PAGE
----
Can poetry help us in troubled times? How do you take it off the page and onto the stage? What can it tell us about the music industry? We caught up with poet and performer Genevieve Carter about her new genre-busting show A Beautiful Way to Be Crazy. Time to get booking for dates at Camden People’s Theatre and VAULT Festival!
I am thirteen years old. I feel very grown up, and I have a pretty good idea of what I’m going to do with my life – I’m going to ‘be a famous musician’…
Based on interviews conducted with female and non-binary practitioners across the music industry, A Beautiful Way to Be Crazy is a tale of growing up and finding a voice. The piece weaves together spoken word poetry, storytelling, live music, audio clips from the interviews, and some genuine teenage diary entries.
Award-winning poet Genevieve Carver and her multi-instrumental live band The Unsung (Tim Knowles, Brian Bestall and Ruth Nicholson) explore what it means to be a girl in the music business – with help from Joni Mitchell, Nina Simone and Delia Derbyshire.
A Beautiful Way to Be Crazy comes to London in March with dates at Camden People’s Theatre (14 March) and VAULT Festival (17-19 March). In addition to the these, it visits Birmingham’s Verve Poetry Festival, Halifax’s Square Chapel Arts, Sheffield’s SheFest and Slung Low in Leeds, where the tour leg concludes on 24 May 2020.
Talking to… Genevieve Carver
Genevieve Carver is a Sheffield-based poet searching for humanity amidst the chaos. Her work has appeared in publications including Iota, Envoi and The North, and her first collection is published by Verve Poetry Press in 2020. Genevieve Carver & The Unsung are a multidisciplinary performance project celebrating unsung heroes and marginal voices. They are double winners of Buxton Fringe Spoken Word Award and released their first studio album in 2017. Learn more at www.genevievecarver.com.
What made you want to become a poet?
I don’t think I ever set out to become one, but found myself writing poems to make sense of things when I was younger, and it just kind of grew from there! Despite being a stage performer, at heart I’m an introvert and putting things down on paper allows me to reflect and recharge.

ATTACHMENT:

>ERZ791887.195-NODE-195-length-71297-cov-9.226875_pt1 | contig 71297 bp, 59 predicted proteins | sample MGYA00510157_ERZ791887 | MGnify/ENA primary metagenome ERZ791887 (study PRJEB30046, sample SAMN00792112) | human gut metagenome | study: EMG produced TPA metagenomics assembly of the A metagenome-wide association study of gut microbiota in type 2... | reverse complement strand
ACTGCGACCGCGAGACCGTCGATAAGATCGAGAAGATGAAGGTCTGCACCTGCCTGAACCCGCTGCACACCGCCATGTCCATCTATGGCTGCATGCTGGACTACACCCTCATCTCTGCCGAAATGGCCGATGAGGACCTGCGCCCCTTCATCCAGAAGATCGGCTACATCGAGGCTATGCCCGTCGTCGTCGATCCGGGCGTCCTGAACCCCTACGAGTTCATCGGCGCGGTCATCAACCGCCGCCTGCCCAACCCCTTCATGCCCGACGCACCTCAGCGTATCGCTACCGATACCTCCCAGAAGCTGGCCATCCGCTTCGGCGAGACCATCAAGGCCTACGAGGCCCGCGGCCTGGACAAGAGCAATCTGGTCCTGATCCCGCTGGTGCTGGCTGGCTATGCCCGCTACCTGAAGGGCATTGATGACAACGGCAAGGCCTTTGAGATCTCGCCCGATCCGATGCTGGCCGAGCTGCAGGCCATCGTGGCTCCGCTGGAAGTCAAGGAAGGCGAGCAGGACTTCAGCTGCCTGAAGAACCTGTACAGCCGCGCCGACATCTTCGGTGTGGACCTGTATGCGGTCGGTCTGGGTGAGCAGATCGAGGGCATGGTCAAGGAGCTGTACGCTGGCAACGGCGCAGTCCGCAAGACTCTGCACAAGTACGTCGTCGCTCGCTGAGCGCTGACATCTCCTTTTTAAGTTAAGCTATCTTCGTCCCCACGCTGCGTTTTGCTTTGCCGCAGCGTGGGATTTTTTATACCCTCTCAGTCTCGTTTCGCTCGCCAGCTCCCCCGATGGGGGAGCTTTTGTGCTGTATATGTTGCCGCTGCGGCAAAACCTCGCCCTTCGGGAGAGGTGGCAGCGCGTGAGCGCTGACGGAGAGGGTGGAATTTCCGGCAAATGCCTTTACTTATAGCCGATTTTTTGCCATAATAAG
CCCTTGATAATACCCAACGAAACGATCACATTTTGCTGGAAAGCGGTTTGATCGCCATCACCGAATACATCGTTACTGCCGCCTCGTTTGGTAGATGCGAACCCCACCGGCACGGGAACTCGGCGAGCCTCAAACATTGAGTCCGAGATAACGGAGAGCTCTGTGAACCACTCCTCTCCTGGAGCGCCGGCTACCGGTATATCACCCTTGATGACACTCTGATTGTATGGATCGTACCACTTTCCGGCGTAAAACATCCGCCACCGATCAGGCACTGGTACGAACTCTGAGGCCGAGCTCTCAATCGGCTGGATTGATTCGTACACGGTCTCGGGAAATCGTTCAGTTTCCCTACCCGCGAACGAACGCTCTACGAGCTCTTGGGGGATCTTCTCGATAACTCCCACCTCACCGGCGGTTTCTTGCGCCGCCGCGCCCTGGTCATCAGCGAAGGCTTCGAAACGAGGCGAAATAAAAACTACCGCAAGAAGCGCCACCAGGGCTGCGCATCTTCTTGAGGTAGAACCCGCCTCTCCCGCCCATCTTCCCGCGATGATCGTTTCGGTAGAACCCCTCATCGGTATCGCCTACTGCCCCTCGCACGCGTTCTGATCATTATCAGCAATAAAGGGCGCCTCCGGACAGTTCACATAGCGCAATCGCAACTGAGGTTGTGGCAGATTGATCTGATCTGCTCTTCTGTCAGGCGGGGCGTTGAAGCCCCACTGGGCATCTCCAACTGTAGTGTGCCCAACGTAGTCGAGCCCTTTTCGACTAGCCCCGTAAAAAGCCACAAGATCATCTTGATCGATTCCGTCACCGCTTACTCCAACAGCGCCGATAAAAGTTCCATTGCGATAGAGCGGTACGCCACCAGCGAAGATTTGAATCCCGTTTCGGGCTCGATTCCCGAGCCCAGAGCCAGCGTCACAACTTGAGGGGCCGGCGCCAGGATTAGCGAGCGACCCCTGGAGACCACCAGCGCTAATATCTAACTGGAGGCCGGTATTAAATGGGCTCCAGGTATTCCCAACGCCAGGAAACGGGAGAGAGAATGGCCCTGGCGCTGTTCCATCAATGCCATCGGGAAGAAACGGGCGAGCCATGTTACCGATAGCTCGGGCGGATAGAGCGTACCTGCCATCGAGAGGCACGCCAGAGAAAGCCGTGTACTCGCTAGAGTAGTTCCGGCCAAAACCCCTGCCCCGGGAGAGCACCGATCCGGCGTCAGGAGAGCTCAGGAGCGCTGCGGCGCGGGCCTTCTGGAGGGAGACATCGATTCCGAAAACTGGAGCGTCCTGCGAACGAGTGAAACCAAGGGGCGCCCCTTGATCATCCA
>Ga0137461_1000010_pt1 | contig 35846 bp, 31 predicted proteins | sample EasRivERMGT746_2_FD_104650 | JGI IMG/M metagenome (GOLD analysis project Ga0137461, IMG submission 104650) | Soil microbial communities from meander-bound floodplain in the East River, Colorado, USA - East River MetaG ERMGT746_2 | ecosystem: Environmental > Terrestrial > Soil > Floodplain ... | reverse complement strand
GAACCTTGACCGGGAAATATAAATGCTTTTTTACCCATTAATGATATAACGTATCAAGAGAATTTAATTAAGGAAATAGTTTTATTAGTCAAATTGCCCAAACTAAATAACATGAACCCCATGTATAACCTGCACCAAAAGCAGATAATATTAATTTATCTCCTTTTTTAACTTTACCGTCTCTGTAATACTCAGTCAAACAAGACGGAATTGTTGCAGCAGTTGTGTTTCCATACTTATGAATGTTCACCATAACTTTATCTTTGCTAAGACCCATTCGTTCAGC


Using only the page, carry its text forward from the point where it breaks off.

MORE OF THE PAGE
Do you think poetry can help us in troubled times?
I think poetry can communicate ideas when ‘normal’ language isn’t enough. Human emotion is so complicated and sometimes expressing things at a slightly oblique angle can convey an essence of feeling in a way that plain old sentences can’t. I also started my career on the open mic circuit, and I think sharing your work that way is a such a vulnerable and unique experience that it really brings people together.
Tell us about The Unsung & its purpose.
We have a dual purpose – to broaden the audience of poetry and make it more accessible by combining it with the music and theatre elements, and to tell the stories of unsung heroes and marginalized voices.
How do you and the band work together?
Usually, I begin with a concept and start to write the poems, then throw these out to the band and see what they come up with musically. Often this might result in going back to the words and changing them, it’s a give-and-take process.
How did you research A Beautiful Way to be Crazy?
I interviewed almost 50 female and non-binary practitioners working in different aspects of the music industry, including tech and behind the scenes as well as performers. I did a lot of background reading as well, and looked at articles, podcasts and documentaries – so I tried to look at both individual experiences and the broader picture.
How much of your own experiences (& diary) have you included?
My personal story was never meant to be a part of it, but I needed something to tie all these threads together and it made sense – I think sometimes you don’t realise you have a story you want to tell until you start trying to tell a different one! The diaries and personal experiences are the linking passages that run between the poems, and people really seem to connect with them, so I’ve kept them in.
How difficult is it being a woman in the music industry?
The point of the show is not ‘Oh it’s so hard to be a woman in the music industry’. It’s more to highlight that, though there’s still a big gender imbalance, the women who are doing it are worth celebrating – there are so many communities of women supporting each other within the industry.
Which female musicians & poets most inspire you?
Bjork, Joni Mitchell, Nina Simone, Sylvia Plath, Vanessa Kisuule.
Anything else you’d like to add?
We have just recorded a new single!